Challenge
A local boutique retail sales team wishes to raise performance to the next level following a record breaking year.
Outcome
The store owner implements weekly full-team planning sessions to research, design, and implement best practices for co-worker, customer, and community engagement. Year-to-year sales rise to a new benchmark.

Businesses of all shapes and sizes share common team challenges. Each challenge provides a call to action. By following the pain points to a diagnosis, targeted intervention elevates the team’s performance. Sometimes, organizational mission, values, and vision needs to be refreshed. Other times, teammates need to be held accountable for behavior that advances the culture. Courageous teams use this foundation to push change. The resulting evolution challenges everyone to adapt with poise and resilience.

Where are your pain points? What are they telling you to do?

Holiday Matching Game

Let’s kick off the holiday season with a game. Below are five team challenges observed in 2013. Following the challenges are five outcomes. Can you match the challenge with the outcome?

Challenges
1. Corporate leadership is not sure whether the division president has what it takes to lead innovation.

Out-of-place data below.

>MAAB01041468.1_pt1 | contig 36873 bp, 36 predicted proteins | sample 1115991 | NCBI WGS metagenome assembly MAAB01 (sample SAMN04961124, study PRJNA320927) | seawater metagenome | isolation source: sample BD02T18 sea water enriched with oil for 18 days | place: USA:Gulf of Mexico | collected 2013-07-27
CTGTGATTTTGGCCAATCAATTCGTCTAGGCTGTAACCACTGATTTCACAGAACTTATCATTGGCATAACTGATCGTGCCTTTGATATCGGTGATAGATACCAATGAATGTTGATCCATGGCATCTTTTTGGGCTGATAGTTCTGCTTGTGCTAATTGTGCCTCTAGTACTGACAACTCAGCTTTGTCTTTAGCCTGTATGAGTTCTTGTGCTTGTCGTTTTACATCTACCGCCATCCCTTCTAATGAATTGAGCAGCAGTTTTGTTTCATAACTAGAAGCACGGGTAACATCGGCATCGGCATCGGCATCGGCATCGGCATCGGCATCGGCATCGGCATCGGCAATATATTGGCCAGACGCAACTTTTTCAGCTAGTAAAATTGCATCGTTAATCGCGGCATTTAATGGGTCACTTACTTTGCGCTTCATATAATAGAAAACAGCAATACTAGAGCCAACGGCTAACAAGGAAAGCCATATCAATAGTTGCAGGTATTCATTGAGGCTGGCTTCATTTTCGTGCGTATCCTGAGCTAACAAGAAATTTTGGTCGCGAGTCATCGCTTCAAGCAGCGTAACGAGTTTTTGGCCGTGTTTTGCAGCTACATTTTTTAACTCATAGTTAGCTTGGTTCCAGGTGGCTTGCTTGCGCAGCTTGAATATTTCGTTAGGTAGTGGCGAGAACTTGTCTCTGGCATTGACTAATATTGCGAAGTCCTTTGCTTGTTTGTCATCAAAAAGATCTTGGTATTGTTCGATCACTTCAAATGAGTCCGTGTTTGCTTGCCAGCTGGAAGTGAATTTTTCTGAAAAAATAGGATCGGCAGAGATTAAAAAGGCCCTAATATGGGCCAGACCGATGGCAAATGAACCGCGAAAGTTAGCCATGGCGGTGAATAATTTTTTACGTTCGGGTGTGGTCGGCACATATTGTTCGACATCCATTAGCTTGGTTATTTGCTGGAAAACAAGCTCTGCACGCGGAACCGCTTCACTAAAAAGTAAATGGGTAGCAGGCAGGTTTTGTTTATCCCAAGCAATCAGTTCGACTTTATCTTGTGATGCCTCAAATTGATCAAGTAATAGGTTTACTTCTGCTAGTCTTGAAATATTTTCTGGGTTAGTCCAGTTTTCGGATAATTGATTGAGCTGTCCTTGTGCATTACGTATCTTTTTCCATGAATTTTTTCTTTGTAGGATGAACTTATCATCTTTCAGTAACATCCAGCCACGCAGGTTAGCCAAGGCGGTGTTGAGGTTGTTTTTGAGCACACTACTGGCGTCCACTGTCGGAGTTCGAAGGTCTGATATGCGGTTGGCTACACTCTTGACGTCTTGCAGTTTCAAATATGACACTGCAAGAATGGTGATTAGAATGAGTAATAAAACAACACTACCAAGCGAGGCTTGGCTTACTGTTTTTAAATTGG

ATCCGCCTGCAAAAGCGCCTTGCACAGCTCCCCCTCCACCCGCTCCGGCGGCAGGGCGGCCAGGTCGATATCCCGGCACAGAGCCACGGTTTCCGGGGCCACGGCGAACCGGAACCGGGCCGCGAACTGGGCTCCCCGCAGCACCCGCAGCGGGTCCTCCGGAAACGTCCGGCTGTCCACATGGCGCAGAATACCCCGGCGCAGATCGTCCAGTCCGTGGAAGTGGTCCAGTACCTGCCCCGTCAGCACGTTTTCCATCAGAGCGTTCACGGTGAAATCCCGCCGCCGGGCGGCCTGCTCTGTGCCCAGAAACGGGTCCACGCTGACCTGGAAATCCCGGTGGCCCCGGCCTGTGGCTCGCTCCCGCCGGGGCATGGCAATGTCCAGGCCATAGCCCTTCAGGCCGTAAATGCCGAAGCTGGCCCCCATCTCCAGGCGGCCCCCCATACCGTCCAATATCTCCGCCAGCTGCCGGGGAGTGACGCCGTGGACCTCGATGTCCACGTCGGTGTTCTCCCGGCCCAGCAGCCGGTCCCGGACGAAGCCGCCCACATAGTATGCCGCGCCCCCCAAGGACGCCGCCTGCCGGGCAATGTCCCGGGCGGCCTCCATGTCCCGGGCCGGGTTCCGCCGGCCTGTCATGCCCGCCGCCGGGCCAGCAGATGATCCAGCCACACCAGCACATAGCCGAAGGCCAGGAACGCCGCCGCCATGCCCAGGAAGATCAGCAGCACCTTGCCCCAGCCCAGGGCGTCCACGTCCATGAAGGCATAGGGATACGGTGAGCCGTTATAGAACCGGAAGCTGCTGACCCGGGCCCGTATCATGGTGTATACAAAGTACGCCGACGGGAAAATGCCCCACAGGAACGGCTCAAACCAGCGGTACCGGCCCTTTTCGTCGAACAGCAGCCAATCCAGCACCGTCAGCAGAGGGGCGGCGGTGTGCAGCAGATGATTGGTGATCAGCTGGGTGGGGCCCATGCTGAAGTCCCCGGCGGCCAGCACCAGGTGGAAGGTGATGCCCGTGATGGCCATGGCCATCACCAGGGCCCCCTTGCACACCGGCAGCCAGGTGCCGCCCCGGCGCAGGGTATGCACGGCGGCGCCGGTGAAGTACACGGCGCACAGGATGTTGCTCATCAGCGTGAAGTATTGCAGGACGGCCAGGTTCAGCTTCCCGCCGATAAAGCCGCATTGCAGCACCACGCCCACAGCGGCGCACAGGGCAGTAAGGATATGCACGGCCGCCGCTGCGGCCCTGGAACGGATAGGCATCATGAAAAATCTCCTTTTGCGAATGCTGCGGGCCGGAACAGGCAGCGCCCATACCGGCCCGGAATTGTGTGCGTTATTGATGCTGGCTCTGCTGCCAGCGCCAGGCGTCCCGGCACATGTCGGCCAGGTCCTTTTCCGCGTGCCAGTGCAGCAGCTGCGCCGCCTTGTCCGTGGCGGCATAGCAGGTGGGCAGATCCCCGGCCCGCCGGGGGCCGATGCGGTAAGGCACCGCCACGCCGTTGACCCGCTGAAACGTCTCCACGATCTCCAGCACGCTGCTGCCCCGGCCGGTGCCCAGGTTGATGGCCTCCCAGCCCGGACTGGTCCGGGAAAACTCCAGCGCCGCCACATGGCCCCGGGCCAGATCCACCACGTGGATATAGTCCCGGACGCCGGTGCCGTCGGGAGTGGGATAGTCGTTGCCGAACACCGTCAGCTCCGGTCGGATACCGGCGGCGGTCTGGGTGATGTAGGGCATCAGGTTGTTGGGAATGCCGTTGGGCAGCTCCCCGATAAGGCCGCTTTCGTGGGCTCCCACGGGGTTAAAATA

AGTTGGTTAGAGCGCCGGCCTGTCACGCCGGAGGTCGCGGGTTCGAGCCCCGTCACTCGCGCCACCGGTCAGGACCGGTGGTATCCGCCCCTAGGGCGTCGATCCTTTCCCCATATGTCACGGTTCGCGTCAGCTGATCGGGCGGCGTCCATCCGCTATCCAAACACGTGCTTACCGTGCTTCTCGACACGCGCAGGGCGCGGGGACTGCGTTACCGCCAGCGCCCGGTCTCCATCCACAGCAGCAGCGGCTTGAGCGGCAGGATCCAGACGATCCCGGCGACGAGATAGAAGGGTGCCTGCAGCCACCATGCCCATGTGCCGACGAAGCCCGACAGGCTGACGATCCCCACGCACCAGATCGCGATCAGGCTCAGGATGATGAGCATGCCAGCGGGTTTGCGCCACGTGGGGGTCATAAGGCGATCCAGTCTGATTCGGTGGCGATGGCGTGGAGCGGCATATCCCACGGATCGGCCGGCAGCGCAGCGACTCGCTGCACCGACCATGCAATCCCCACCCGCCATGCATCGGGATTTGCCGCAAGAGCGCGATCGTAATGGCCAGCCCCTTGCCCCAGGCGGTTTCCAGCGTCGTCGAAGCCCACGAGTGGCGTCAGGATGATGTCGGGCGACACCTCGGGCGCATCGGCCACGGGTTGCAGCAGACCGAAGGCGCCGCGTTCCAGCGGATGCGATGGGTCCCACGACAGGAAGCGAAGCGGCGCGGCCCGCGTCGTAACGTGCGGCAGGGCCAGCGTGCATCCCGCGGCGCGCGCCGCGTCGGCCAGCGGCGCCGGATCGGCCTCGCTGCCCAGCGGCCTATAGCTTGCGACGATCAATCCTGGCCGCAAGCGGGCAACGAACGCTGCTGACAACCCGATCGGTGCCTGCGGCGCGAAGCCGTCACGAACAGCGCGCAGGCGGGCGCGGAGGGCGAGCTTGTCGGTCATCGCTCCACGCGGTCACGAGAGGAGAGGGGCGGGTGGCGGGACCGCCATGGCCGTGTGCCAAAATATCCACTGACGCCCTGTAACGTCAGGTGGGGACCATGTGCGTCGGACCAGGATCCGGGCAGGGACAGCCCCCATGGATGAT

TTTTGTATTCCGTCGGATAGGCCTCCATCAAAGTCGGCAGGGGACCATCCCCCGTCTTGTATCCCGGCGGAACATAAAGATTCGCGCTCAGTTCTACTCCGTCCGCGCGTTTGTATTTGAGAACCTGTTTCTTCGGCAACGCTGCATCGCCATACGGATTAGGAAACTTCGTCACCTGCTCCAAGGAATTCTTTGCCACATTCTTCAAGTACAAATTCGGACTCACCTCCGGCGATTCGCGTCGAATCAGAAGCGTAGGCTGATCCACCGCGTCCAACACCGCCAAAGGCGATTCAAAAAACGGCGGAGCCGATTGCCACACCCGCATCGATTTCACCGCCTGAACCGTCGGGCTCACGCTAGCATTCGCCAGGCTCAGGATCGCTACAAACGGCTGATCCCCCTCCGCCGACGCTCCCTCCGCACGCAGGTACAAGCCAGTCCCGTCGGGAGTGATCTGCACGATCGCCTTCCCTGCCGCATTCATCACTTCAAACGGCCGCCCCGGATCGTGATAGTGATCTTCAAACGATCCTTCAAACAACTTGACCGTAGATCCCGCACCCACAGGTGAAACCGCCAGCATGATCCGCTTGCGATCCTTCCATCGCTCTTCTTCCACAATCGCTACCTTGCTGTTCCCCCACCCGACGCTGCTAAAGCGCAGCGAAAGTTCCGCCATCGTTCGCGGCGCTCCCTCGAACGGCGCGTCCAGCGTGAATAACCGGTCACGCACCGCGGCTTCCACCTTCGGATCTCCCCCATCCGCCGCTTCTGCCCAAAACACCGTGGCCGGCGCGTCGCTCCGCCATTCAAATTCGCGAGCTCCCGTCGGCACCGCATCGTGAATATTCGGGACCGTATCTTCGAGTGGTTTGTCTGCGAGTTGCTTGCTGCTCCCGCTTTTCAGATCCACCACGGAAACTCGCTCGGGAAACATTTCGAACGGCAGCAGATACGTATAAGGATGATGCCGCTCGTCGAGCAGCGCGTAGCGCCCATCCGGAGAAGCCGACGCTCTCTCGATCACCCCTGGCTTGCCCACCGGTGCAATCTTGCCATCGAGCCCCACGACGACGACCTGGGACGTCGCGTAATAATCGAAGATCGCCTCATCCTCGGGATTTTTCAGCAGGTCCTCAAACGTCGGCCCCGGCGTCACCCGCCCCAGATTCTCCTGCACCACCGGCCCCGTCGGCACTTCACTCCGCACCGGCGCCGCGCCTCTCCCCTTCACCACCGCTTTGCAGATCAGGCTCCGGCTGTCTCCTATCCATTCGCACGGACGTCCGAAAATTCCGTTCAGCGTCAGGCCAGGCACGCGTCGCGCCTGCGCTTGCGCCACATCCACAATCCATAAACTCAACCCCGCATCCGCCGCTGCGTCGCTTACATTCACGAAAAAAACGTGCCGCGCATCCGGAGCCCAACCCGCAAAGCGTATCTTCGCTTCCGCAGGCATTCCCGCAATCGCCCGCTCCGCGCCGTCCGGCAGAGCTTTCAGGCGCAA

2. Team roles and work processes have not kept pace with the complexity of the industry.
3. Traditional succession planning efforts are complicated by competing generational values.
4. Two members of a fifteen person team are actively disengaged and poisoning the workplace culture.
5. A sales team wishes to raise performance to the next level following a record breaking year.

Outcomes
A. The team leader sponsored a 2013 “accountability initiative” in which any words or behavior not aligned with organizational values was brought to the larger team for resolution. Within six months, natural attrition resulted in a new composition of talent.
B. A weekly planning session was instituted to research, design, and implement best practices for co-worker, customer, and community engagement.
C. Ten percent of the team’s work week was allocated as “protected innovation time” where teammates were encouraged to brainstorm and collaborate in creating new approaches, process improvements, and efficiencies.
D. The team leader deferred credit for the product development group’s success despite having contributed the ideas that won the most industry praise.
E. A task force stocked with representatives from every workplace demographic was charged with defining the core competencies, goals, culture, and work-life balance expectations for the chief executive of the future.

Submit your entries via email to steve@teamclock.com. The first five correct responses will enjoy the delivery of a signed copy of Team Clock: A Guide to Breakthrough Teams.

Happy Thanksgiving!

The 4 Teams Everyone Experiences

Take a look back through your work history and evaluate the various teams you’ve joined. Everyone has experienced at least one of the following situations: